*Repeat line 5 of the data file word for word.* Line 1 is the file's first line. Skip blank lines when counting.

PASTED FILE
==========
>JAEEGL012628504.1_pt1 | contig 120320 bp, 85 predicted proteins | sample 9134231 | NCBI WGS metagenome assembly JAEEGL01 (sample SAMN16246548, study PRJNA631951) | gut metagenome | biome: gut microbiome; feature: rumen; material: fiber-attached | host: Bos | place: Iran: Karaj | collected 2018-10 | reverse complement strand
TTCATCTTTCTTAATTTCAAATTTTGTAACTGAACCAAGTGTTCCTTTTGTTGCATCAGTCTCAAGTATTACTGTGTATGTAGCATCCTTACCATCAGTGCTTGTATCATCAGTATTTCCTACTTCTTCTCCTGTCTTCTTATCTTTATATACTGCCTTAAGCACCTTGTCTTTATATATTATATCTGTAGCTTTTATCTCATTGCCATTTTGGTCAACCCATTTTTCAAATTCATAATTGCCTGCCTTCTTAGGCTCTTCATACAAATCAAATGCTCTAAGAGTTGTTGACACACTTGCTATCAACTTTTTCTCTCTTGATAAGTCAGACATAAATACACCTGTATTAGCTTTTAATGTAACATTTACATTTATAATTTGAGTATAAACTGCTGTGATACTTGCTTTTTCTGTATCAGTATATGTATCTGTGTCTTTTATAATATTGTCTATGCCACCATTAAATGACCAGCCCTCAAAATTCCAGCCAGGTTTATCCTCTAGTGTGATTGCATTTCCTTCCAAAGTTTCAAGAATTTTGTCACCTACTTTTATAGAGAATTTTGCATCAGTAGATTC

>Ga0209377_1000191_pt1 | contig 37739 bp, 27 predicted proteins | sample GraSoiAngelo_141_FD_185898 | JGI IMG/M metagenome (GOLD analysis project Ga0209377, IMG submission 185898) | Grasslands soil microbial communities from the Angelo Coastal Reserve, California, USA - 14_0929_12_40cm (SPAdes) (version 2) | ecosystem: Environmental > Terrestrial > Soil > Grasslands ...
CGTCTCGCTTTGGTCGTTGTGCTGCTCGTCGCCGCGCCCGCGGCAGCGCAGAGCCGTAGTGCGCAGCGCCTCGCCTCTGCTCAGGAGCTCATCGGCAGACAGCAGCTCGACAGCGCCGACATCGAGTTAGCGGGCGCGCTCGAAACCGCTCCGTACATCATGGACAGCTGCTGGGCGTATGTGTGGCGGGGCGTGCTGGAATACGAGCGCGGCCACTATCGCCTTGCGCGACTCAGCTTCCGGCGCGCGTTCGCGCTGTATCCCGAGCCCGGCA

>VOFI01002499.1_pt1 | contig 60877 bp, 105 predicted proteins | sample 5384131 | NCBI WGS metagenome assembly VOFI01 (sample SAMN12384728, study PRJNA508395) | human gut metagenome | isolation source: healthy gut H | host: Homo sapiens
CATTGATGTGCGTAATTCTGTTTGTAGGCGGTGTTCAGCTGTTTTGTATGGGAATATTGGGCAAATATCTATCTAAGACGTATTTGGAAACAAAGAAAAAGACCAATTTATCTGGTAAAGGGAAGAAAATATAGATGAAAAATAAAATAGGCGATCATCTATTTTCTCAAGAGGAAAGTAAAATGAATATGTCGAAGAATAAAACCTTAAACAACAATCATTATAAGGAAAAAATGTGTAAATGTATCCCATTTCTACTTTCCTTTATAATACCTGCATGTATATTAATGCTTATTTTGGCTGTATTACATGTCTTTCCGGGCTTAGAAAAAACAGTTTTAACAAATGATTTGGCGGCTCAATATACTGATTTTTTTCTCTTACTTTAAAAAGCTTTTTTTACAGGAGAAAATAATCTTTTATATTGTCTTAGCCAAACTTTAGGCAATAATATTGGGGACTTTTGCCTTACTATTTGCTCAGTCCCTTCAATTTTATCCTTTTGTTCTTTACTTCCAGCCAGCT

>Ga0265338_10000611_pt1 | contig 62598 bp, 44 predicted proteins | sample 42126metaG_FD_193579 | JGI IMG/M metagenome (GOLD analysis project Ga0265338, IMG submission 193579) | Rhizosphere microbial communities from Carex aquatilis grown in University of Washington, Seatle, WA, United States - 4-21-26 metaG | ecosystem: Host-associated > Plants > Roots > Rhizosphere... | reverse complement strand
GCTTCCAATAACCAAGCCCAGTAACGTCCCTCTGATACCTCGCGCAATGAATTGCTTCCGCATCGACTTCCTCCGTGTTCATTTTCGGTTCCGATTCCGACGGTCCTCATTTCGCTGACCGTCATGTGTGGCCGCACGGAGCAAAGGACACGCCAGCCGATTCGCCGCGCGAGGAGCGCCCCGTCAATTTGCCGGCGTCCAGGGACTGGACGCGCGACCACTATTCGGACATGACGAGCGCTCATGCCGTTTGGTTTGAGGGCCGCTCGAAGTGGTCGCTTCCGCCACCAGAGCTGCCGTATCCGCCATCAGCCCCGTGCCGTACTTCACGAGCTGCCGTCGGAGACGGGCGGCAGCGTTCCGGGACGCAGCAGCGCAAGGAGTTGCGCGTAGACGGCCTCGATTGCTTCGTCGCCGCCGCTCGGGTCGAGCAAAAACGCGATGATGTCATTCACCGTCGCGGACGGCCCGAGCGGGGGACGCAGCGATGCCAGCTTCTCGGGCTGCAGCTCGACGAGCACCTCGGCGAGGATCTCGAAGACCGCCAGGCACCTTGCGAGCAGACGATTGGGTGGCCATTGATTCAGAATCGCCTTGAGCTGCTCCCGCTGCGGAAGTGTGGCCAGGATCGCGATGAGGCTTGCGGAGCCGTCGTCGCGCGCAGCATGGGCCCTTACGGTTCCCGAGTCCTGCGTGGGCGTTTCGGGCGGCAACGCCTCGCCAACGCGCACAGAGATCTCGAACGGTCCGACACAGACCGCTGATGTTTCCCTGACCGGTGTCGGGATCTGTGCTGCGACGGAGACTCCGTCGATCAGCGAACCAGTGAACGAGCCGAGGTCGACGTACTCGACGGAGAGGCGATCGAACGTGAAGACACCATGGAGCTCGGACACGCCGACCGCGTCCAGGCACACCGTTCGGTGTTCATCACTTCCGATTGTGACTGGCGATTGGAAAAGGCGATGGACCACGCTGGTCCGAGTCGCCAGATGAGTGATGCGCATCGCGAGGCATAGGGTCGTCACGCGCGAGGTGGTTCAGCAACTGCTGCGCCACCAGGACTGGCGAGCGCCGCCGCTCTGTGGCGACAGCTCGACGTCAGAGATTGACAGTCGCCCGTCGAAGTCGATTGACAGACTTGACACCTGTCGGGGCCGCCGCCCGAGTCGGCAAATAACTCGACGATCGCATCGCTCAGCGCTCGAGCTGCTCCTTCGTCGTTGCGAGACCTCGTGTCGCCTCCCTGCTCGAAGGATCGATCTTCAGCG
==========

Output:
>VOFI01002499.1_pt1 | contig 60877 bp, 105 predicted proteins | sample 5384131 | NCBI WGS metagenome assembly VOFI01 (sample SAMN12384728, study PRJNA508395) | human gut metagenome | isolation source: healthy gut H | host: Homo sapiens